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Panel: Connectivity, Dual Publishing Key to Format Stalemate

15 Nov, 2007 By: Erik Gruenwedel

Wal-Mart's recent secret sale of Toshiba's HD-A2 HD DVD player for $98 was a turning point in the ongoing format war, said panelists last week at the Piper Jaffray Global Internet Summit in Laguna Beach, Calif.

Ted Sarandos, chief content officer with Netflix Inc., said Wal-Mart's decision to sell Toshiba, coupled with Paramount Pictures move to exclusively distribute titles in HD DVD, would change the format playing field.

“In a Wal-Mart age, the notion that two formats can co-exist with such a huge price disparity doesn't seem very likely,” Sarandos said.

He said a little known fact about the 30,000 HD DVD players sold by Wal-Mart was that 30% of the devices were connected to the Internet shortly after purchase.

“You wouldn't have expected that from that demographic,” he said.

Sarandos said ongoing consumer confusion about high-def packaged media isn't necessarily as much about HD DVD vs. Blu-ray as it is about high-def itself.

“Most people think they are watching HD content and they aren't,” he said. “The ability to navigate that at a typical Best Buy these days is pretty difficult. It is much more difficult than it should be given how long [HD packaged media] has been in the market.”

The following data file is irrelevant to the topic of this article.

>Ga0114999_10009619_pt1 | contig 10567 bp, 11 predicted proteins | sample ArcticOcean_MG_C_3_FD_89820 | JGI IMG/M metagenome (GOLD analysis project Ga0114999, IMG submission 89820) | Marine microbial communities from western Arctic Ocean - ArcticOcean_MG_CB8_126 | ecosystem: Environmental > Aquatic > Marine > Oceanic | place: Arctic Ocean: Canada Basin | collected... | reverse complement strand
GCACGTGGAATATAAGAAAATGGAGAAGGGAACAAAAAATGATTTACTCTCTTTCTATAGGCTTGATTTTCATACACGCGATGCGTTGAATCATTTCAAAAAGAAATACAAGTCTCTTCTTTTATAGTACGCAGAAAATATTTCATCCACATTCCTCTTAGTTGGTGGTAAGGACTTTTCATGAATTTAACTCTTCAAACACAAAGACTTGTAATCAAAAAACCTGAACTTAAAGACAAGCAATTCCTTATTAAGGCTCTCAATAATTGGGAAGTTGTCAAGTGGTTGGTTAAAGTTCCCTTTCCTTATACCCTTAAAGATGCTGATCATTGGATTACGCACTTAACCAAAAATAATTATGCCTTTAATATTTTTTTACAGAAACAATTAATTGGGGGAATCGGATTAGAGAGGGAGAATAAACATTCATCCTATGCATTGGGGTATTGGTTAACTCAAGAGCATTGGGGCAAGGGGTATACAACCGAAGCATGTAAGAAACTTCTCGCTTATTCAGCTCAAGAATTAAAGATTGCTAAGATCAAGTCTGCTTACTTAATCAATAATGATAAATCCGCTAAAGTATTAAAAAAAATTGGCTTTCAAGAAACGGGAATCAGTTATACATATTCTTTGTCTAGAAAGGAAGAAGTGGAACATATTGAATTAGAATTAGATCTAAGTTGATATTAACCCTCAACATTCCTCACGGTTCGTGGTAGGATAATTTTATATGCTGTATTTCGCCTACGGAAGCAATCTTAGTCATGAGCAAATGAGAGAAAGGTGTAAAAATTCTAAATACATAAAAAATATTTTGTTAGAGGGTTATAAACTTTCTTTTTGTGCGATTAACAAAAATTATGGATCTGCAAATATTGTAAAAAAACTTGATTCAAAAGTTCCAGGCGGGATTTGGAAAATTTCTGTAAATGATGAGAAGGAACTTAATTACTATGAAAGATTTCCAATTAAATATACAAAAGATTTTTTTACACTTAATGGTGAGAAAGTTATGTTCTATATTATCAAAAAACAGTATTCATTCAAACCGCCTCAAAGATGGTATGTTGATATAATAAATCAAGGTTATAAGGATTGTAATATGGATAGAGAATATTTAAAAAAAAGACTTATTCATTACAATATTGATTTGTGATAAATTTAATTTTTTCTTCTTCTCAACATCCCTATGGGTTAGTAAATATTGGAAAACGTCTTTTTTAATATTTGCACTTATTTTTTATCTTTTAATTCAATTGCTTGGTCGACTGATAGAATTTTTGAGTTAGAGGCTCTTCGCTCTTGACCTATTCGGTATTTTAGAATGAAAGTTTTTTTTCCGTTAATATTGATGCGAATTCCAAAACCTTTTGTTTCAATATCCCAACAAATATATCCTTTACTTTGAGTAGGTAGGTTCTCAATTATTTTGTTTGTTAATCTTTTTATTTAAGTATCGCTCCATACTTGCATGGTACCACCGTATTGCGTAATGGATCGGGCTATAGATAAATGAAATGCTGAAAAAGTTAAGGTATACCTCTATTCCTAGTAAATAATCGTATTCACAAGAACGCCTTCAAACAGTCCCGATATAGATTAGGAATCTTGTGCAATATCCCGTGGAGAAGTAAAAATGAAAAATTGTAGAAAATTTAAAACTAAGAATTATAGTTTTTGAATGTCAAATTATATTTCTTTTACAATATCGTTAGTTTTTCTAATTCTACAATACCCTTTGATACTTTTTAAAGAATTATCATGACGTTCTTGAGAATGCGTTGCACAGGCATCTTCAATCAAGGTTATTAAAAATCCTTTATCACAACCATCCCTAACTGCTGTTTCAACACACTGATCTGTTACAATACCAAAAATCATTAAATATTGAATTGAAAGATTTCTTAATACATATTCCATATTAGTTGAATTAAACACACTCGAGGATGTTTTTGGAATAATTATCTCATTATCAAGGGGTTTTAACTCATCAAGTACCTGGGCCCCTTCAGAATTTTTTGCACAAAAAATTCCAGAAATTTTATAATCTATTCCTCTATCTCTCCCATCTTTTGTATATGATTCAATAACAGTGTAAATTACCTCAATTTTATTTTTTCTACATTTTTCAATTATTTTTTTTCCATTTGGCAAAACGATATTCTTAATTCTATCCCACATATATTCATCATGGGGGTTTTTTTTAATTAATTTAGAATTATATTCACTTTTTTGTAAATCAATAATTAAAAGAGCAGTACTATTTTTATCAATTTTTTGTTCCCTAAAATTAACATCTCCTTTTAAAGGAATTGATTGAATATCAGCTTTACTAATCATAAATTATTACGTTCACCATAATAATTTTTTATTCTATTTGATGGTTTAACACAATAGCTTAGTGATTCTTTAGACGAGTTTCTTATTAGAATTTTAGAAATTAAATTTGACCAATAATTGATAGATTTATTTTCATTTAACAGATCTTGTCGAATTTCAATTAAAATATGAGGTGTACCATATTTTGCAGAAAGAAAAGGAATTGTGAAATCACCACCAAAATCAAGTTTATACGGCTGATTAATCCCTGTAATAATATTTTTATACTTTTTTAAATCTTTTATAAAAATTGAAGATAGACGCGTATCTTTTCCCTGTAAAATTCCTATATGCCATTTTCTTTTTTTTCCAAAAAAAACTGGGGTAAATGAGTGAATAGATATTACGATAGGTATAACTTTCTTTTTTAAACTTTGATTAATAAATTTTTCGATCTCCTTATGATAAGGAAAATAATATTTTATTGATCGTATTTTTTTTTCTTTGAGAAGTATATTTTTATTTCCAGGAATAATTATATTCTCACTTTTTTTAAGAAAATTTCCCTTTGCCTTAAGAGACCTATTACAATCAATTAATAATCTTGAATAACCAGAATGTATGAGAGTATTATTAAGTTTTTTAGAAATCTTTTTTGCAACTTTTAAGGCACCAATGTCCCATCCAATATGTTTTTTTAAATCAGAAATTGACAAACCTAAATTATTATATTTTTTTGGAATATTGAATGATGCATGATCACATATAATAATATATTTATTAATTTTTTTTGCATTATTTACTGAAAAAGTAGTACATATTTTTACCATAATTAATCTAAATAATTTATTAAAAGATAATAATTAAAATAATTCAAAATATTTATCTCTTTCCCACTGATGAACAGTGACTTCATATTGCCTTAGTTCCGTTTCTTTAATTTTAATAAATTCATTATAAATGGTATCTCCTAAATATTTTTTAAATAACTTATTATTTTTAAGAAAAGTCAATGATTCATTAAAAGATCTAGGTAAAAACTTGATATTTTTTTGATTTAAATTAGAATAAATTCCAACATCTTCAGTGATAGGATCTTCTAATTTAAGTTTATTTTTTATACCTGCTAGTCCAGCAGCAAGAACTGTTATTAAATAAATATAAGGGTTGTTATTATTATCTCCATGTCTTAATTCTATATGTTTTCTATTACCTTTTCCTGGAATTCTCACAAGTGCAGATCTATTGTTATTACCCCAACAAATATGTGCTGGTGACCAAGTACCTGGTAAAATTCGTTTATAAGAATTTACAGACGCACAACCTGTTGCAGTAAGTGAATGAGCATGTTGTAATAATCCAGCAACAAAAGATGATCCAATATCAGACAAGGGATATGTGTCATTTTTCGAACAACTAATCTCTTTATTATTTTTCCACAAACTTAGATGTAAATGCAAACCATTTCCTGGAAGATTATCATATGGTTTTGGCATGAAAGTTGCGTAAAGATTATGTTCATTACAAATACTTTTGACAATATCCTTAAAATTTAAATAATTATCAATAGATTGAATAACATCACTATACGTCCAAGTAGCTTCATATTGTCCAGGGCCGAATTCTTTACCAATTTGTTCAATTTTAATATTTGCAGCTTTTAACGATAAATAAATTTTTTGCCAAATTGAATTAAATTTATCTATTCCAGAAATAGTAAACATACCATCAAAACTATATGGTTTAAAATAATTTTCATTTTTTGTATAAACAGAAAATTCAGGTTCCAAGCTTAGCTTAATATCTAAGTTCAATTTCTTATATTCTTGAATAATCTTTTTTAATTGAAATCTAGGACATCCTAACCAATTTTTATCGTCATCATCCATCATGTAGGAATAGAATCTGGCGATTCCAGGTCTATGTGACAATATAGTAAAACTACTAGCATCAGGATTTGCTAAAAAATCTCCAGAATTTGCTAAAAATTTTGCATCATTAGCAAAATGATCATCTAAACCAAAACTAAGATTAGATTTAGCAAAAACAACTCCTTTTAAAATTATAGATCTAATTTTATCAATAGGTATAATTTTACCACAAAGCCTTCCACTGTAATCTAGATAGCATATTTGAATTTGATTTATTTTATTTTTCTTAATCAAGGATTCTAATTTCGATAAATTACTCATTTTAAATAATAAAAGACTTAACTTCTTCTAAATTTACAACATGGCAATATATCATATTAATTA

He said the preferable way to solve the format war would be through dual publishing. Serandos says the likelihood the studios will put out dual format content is very high.

“Look at video games, there are as many as five skews on every major game release,” he said. “Adding another skew or two for high-def is very manageable for retailers. And if you get Wal-Mart and Target on board everything else would fall into place.”

Curt Marvis, founder and CEO of movie download service CinemaNow, said studios' preoccupation with the format war could increase distribution of standard definition movies via the Internet.

“One of the trends we believe will happen is as the studios focus on selling HD DVD and Blu-ray at retail, that will free up standard definition online,” Marvis said.

He said distribution of major new releases over the Internet has met resistance from studios concerned about eroding wholesale and retail price points. Marvis said the studios' increased focus on HD could result in a wholesale price drop for standard definition thereby enhancing online distribution.

“The business could grow as a result of that,” Marvis said.

Finally Sarandos and Marvis said connectivity capabilities of both Blu-ray and HD DVD players to the Internet also allow studios to deliver standard definition movies into the players.

“Hopefully in the next year or two that will open up viewing opportunities for online as well,” Marvis said.

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